John 12:24 “Truly, truly, I say to you, unless a grain of wheat falls into the earth and dies, it remains alone; but if it dies, it bears much fruit.”
Dying to sin is a concept frequently heard in the church but practiced sparingly. My brothers and sisters who practice their faith in the midst of persecution and suffering would probably hold a different view than mine.
In regions that demand a sacrifice to live for Jesus, it makes little sense to claim to be a follower of Christ and then live like the world.
In places like America that have been lulled to sleep by the freedom to practice their faith without reprisal, it’s very easy to take the parts of Christianity that make people feel good about their future and leave out the requirements of holiness that require much more sacrifice.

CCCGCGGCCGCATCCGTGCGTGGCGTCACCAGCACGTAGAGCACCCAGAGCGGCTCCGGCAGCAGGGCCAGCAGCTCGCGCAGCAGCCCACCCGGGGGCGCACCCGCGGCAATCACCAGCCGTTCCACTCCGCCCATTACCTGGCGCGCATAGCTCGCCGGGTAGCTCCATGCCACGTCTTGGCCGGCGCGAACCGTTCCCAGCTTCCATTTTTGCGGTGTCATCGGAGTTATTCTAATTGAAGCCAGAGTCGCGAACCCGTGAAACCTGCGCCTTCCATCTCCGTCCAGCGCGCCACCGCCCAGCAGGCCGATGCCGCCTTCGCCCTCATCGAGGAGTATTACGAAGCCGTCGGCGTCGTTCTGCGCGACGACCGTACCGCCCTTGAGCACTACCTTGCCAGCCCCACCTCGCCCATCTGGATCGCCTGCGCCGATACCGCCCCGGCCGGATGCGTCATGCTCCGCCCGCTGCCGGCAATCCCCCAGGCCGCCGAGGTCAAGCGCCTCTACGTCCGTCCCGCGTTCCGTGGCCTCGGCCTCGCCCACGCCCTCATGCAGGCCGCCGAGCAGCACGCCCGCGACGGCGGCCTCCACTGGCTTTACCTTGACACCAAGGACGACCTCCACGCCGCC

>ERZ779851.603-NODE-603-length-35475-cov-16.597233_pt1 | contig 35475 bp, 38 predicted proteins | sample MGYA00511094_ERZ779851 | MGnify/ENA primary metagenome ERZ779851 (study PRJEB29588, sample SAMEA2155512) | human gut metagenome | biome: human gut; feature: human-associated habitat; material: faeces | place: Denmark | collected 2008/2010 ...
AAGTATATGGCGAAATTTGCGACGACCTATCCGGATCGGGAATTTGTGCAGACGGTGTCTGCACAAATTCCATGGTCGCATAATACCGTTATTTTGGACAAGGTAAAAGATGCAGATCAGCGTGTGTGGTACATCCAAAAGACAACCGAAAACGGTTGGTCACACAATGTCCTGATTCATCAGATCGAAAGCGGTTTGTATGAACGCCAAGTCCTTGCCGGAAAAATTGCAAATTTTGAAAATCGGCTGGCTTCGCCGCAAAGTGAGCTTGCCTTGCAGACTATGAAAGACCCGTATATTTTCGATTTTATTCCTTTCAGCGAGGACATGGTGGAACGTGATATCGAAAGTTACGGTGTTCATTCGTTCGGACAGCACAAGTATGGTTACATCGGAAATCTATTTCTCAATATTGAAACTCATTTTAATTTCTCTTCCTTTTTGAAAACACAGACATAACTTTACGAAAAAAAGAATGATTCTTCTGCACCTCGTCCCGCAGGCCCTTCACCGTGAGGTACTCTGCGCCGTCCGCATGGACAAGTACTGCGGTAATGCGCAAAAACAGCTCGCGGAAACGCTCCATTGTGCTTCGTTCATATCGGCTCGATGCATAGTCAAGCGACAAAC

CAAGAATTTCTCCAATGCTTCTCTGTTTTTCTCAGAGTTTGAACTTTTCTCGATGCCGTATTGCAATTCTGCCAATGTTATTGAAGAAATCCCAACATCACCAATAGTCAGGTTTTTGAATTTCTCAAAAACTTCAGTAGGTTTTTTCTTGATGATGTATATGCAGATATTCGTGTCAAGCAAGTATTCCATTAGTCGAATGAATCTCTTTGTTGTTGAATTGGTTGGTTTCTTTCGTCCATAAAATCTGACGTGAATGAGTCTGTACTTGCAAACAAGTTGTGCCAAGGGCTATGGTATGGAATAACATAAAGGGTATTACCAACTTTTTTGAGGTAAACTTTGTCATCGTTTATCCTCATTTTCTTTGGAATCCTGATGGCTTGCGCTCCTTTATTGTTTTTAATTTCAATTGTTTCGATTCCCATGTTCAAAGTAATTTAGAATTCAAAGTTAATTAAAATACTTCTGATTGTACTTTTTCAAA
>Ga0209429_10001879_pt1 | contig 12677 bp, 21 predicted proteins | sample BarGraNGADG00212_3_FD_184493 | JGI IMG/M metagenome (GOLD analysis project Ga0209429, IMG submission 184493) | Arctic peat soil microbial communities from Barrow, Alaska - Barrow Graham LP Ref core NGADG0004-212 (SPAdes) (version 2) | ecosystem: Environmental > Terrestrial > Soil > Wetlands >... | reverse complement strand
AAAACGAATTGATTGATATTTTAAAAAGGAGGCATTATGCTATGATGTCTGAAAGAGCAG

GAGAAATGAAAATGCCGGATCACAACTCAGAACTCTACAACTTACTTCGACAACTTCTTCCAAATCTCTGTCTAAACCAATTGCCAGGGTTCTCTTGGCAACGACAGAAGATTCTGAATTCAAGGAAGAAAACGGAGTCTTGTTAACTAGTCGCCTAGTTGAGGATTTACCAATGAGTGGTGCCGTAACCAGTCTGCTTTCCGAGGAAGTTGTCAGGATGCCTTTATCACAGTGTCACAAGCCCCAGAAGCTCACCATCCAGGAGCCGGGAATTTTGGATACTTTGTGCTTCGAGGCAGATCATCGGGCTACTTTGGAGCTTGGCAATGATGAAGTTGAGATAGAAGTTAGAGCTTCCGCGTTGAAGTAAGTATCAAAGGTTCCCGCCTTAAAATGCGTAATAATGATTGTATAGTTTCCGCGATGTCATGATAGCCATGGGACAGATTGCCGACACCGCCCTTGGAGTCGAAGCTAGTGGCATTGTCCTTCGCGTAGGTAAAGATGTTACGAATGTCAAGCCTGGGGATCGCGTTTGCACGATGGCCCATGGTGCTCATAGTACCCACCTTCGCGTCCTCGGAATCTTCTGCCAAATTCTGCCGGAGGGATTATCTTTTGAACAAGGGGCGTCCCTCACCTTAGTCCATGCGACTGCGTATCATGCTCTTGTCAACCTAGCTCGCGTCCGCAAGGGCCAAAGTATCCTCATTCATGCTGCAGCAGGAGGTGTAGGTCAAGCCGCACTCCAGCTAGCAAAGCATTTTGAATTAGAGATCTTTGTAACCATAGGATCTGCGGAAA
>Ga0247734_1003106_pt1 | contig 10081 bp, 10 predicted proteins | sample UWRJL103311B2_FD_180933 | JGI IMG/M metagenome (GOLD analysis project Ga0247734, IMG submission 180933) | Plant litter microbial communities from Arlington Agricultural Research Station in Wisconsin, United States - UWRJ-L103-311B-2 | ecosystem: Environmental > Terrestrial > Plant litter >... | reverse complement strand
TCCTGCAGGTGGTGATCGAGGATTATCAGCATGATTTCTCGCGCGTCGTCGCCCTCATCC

Dying to self is more than laying claim to the blessings of God, it’s laying claim to the sufferings of Christ as well.
Suffering for Christ
I believe one of the biggest deficiencies in American christian culture is the lack of understanding for what it means to die to self.
Romans 6:1-3 “What shall we say, then? Shall we go on sinning so that grace may increase? By no means! We are those who have died to sin; how can we live in it any longer? Or don’t you know that all of us who were baptized into Christ Jesus were baptized into his death?”
Being baptized into Christ’s death is a concept I’d like to examine for a moment.
There are certain aspects of Jesus’ death that should be first clarified: